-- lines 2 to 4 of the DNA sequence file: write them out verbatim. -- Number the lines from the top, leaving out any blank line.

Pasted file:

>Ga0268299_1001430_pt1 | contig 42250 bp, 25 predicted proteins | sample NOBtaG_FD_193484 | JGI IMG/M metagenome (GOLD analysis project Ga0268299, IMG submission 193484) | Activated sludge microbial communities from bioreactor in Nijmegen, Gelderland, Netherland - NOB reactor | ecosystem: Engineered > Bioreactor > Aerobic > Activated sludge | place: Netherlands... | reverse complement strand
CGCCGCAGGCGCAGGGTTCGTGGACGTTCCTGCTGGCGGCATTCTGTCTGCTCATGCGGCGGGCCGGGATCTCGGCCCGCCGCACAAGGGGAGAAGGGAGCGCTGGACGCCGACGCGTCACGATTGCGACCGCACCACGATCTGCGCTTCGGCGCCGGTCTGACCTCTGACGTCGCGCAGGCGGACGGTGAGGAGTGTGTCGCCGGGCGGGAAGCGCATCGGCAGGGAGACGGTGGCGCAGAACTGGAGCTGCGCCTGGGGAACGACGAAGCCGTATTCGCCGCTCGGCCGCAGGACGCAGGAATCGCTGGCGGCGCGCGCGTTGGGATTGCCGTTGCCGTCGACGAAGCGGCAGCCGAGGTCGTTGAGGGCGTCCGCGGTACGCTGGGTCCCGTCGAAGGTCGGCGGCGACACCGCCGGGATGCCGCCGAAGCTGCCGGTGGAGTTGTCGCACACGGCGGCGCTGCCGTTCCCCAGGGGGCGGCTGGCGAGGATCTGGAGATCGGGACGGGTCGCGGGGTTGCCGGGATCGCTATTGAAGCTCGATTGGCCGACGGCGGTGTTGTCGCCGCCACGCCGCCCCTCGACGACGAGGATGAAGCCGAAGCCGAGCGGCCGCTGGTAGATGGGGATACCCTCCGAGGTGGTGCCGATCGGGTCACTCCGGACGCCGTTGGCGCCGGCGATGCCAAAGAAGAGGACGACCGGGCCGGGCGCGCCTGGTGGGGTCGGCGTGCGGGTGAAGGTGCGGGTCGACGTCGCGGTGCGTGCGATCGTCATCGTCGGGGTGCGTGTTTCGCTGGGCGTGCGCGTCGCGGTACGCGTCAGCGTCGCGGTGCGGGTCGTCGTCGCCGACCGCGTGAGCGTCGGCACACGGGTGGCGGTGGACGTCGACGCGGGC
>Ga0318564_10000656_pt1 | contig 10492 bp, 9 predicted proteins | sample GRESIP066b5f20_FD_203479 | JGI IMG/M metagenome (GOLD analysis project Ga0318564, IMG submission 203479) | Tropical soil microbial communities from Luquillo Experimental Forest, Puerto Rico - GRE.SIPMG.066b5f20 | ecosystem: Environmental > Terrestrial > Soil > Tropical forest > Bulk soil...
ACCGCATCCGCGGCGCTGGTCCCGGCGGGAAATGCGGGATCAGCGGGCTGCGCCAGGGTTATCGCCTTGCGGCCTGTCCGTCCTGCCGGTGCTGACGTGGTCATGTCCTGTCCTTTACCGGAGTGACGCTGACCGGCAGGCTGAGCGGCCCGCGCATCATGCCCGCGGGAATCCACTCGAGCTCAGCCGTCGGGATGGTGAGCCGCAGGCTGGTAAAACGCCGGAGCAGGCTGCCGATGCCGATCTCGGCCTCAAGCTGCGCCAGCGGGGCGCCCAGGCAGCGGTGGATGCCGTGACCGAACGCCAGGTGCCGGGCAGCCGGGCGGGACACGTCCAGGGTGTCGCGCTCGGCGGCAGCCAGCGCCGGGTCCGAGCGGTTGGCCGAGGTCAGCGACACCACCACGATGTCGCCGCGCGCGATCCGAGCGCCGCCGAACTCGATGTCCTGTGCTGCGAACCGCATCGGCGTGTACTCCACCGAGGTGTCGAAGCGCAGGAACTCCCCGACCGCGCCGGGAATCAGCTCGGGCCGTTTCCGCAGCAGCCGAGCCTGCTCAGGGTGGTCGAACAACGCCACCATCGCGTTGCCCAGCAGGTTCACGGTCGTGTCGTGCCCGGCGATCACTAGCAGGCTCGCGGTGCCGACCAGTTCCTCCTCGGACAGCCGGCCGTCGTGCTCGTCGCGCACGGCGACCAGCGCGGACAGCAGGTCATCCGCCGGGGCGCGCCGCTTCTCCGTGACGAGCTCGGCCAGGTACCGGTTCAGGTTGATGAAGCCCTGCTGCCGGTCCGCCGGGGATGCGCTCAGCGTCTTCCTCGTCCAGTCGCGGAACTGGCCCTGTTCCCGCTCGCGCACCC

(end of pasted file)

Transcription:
CGCCGCAGGCGCAGGGTTCGTGGACGTTCCTGCTGGCGGCATTCTGTCTGCTCATGCGGCGGGCCGGGATCTCGGCCCGCCGCACAAGGGGAGAAGGGAGCGCTGGACGCCGACGCGTCACGATTGCGACCGCACCACGATCTGCGCTTCGGCGCCGGTCTGACCTCTGACGTCGCGCAGGCGGACGGTGAGGAGTGTGTCGCCGGGCGGGAAGCGCATCGGCAGGGAGACGGTGGCGCAGAACTGGAGCTGCGCCTGGGGAACGACGAAGCCGTATTCGCCGCTCGGCCGCAGGACGCAGGAATCGCTGGCGGCGCGCGCGTTGGGATTGCCGTTGCCGTCGACGAAGCGGCAGCCGAGGTCGTTGAGGGCGTCCGCGGTACGCTGGGTCCCGTCGAAGGTCGGCGGCGACACCGCCGGGATGCCGCCGAAGCTGCCGGTGGAGTTGTCGCACACGGCGGCGCTGCCGTTCCCCAGGGGGCGGCTGGCGAGGATCTGGAGATCGGGACGGGTCGCGGGGTTGCCGGGATCGCTATTGAAGCTCGATTGGCCGACGGCGGTGTTGTCGCCGCCACGCCGCCCCTCGACGACGAGGATGAAGCCGAAGCCGAGCGGCCGCTGGTAGATGGGGATACCCTCCGAGGTGGTGCCGATCGGGTCACTCCGGACGCCGTTGGCGCCGGCGATGCCAAAGAAGAGGACGACCGGGCCGGGCGCGCCTGGTGGGGTCGGCGTGCGGGTGAAGGTGCGGGTCGACGTCGCGGTGCGTGCGATCGTCATCGTCGGGGTGCGTGTTTCGCTGGGCGTGCGCGTCGCGGTACGCGTCAGCGTCGCGGTGCGGGTCGTCGTCGCCGACCGCGTGAGCGTCGGCACACGGGTGGCGGTGGACGTCGACGCGGGC
>Ga0318564_10000656_pt1 | contig 10492 bp, 9 predicted proteins | sample GRESIP066b5f20_FD_203479 | JGI IMG/M metagenome (GOLD analysis project Ga0318564, IMG submission 203479) | Tropical soil microbial communities from Luquillo Experimental Forest, Puerto Rico - GRE.SIPMG.066b5f20 | ecosystem: Environmental > Terrestrial > Soil > Tropical forest > Bulk soil...
ACCGCATCCGCGGCGCTGGTCCCGGCGGGAAATGCGGGATCAGCGGGCTGCGCCAGGGTTATCGCCTTGCGGCCTGTCCGTCCTGCCGGTGCTGACGTGGTCATGTCCTGTCCTTTACCGGAGTGACGCTGACCGGCAGGCTGAGCGGCCCGCGCATCATGCCCGCGGGAATCCACTCGAGCTCAGCCGTCGGGATGGTGAGCCGCAGGCTGGTAAAACGCCGGAGCAGGCTGCCGATGCCGATCTCGGCCTCAAGCTGCGCCAGCGGGGCGCCCAGGCAGCGGTGGATGCCGTGACCGAACGCCAGGTGCCGGGCAGCCGGGCGGGACACGTCCAGGGTGTCGCGCTCGGCGGCAGCCAGCGCCGGGTCCGAGCGGTTGGCCGAGGTCAGCGACACCACCACGATGTCGCCGCGCGCGATCCGAGCGCCGCCGAACTCGATGTCCTGTGCTGCGAACCGCATCGGCGTGTACTCCACCGAGGTGTCGAAGCGCAGGAACTCCCCGACCGCGCCGGGAATCAGCTCGGGCCGTTTCCGCAGCAGCCGAGCCTGCTCAGGGTGGTCGAACAACGCCACCATCGCGTTGCCCAGCAGGTTCACGGTCGTGTCGTGCCCGGCGATCACTAGCAGGCTCGCGGTGCCGACCAGTTCCTCCTCGGACAGCCGGCCGTCGTGCTCGTCGCGCACGGCGACCAGCGCGGACAGCAGGTCATCCGCCGGGGCGCGCCGCTTCTCCGTGACGAGCTCGGCCAGGTACCGGTTCAGGTTGATGAAGCCCTGCTGCCGGTCCGCCGGGGATGCGCTCAGCGTCTTCCTCGTCCAGTCGCGGAACTGGCCCTGTTCCCGCTCGCGCACCC